Tag Archives: PLAN

chineseWarship

The Tiger’s Reach: China’s Blue Water Ambitions

The Chinese People’s Liberation Army-Navy (PLAN) will deploy ballistic missile submarines on deterrence patrols in the Pacific Ocean later this year, placing them within striking distance of Alaska, Hawaii, and the western United States. This report isn’t too alarming – U.S. Navy ballistic subs regularly deploy on deterrence patrols, and during the Cold War Soviet boomers regularly parked off America’s coasts with little fanfare. The significance of these deployments have less to do with China’s second-strike capability than with extending its reach beyond their regional coastline and moving towards a true blue-water navy.

Sailors of the world, unite.

Sailors of the world, unite.

The PLAN’s operations have typically focused their own neighborhood. China’s naval force, until recently, comprised of craft better suited to Anti-Access/Area Defense (A2/AD) in the surrounding seas and their claimed territory. Quiet diesel submarines, along with hundreds of missile boats and patrol craft, make up a bulk of the Chinese fleet. The Air Defense Identification Zone (ADIZ) over the East China Sea and the DF-21D anti-ship cruise missile (ASCM) round out China’s robust A2/AD doctrine. Focusing on such a strategy has its advantages – China certainly has an edge over some form of U.S. intervention in Southeast Asia that might threaten China’s interests, including in Taiwan.

While China’s salami-slicing and regional territorial disputes with its neighbors are rightfully garnering attention in the region and throughout the world, they aren’t the only moves up its sleeve. Since the mid-1990s, China has tested its ability to conduct blue water operations, gaining the experience and training they sorely lack. Beginning with multinational exercises with European navies,  the PLAN moved on to Chinese destroyer deployments in the Gulf of Aden in support of anti-Piracy missions there. Protecting Chinese shipping interests in the Middle East is just the beginning of PLAN blue water deployments.

PLAN ships have already deployed within Southeast Asia, including an exercise this month in the vicinity of the Malacca Strait, apparently searching for alternatives to the strait in the event of regional crises which threaten strategic interests. With East African piracy winding down and West African piracy ramping up, Chinese intervention in West Africa is just down the road. Nigeria produces 5-6% of the world’s oil, and China is keen on protecting their economic and shipping interests in West Africa, just as they were in the Gulf of Aden. This doesn’t mean another international coalition to battle piracy; rather, international cooperation and aid to West African nations. While the U.S. has been slow out of the gate on this front, China is already delivering naval patrol vessels to the Nigerian navy. It appears China is more eager to gain influence and protect interests in the region than the U.S., meaning maritime patrols and port visits to the area are not out of the question, especially if China longs for an influential and worldwide deployable naval force.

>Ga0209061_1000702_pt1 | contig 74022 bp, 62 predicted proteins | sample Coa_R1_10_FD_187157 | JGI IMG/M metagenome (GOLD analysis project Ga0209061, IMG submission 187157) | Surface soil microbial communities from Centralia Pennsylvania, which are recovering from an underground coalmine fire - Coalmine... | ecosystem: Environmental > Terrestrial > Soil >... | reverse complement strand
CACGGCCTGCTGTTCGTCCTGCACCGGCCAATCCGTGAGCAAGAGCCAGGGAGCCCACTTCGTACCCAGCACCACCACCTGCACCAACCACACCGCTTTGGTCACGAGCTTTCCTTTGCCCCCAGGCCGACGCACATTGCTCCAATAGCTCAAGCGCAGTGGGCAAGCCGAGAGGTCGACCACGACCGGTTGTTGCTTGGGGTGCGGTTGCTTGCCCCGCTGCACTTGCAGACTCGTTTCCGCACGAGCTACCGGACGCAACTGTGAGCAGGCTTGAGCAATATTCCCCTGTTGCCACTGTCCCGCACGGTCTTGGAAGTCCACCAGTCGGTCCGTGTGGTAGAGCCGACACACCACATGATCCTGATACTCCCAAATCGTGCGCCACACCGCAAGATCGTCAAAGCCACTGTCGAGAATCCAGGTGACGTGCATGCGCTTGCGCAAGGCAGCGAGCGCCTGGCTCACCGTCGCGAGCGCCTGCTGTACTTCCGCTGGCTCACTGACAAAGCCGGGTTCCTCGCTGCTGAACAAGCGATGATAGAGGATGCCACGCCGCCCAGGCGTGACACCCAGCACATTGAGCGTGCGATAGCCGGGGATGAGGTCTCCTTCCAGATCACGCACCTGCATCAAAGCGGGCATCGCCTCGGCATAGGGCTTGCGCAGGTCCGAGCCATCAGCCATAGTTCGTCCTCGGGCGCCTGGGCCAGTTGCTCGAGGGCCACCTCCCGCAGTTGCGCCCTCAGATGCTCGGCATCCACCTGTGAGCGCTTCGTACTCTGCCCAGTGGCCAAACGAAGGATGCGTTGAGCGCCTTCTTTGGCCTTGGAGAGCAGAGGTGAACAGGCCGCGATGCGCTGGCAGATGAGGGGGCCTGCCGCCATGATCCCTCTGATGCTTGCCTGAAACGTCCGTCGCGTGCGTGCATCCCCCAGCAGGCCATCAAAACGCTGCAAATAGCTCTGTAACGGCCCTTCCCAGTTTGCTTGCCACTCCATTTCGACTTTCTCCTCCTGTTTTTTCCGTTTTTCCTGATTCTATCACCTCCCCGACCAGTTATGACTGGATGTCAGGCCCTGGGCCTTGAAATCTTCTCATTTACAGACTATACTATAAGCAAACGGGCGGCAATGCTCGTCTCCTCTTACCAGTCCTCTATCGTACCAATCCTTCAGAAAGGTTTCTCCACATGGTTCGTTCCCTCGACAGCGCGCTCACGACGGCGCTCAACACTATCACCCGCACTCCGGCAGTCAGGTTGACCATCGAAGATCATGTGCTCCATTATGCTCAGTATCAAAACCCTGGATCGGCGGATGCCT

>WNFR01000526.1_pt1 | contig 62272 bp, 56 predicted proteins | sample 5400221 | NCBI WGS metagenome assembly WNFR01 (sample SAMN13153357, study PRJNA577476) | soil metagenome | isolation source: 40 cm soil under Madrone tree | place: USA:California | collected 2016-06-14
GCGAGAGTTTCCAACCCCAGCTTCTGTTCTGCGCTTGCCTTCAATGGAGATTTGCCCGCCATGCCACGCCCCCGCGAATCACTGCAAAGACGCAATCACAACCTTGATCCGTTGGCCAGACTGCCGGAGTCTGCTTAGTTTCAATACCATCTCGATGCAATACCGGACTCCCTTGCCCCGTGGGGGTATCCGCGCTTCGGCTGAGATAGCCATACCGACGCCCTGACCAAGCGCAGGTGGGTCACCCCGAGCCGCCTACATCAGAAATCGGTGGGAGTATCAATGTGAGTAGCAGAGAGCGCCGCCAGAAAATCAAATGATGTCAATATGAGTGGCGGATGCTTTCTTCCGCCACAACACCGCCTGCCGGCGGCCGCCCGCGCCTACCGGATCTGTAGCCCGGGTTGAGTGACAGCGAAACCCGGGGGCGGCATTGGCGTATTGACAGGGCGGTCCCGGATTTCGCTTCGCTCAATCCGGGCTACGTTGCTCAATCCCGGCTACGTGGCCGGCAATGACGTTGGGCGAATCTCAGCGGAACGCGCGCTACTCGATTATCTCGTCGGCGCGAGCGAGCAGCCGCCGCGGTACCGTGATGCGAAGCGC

West Africa, the Pacific deep, and the Straits of Malacca are not the end for PLAN deployments. Chinese forces may soon make an appearance in the Arabian or Red Sea to project power and match wits with the U.S. Navy. While deployment experience and combat training are far behind the U.S., these moves are a step towards gaining legitimacy and experience in worldwide operations. U.S. Naval intelligence projects a Chinese blue water navy by 2020; they are well on their way.

LTJG Brett Davis is a U.S. Navy Surface Warfare Officer. He also runs the blog ClearedHot and occasionally navigates Twitter. His opinions are his own and do not represent the views of the U.S. Navy or Department of Defense.

china_tank

The Future of China’s Expeditionary Operations

China’s top maritime priorities will remain in the East and South China Seas. Nevertheless, extended expeditionary ambitions are real. However, more assertive Chinese behavior on blue-waters does not mean that great power conflict is inevitable. The upcoming East Asia Summit may be a forum for finding solutions.

Back to the USSR?

Global Soviet naval presence in the 1980s

China does not seek an overseas presence as the Soviets did in the 1980s. They simply cannot do it yet. The USSR needed decades to establish a global naval presence. For China, it would not be different. However, the world is watching how China is on the march to reach the status of a ‘medium global force projection navy’, comparable to the British and French. In terms of numbers, but not in terms of quality, Beijing’s navy has already surpassed Paris’ and London’s and the naval armament goes on:

During 2013 alone, over fifty naval ships were laid down, launched, or commissioned, with a similar number expected in 2014. Major qualitative improvements are occurring within naval aviation and the submarine force, which are increasingly capable of striking targets hundreds of miles from the Chinese mainland.” (Source: USNI)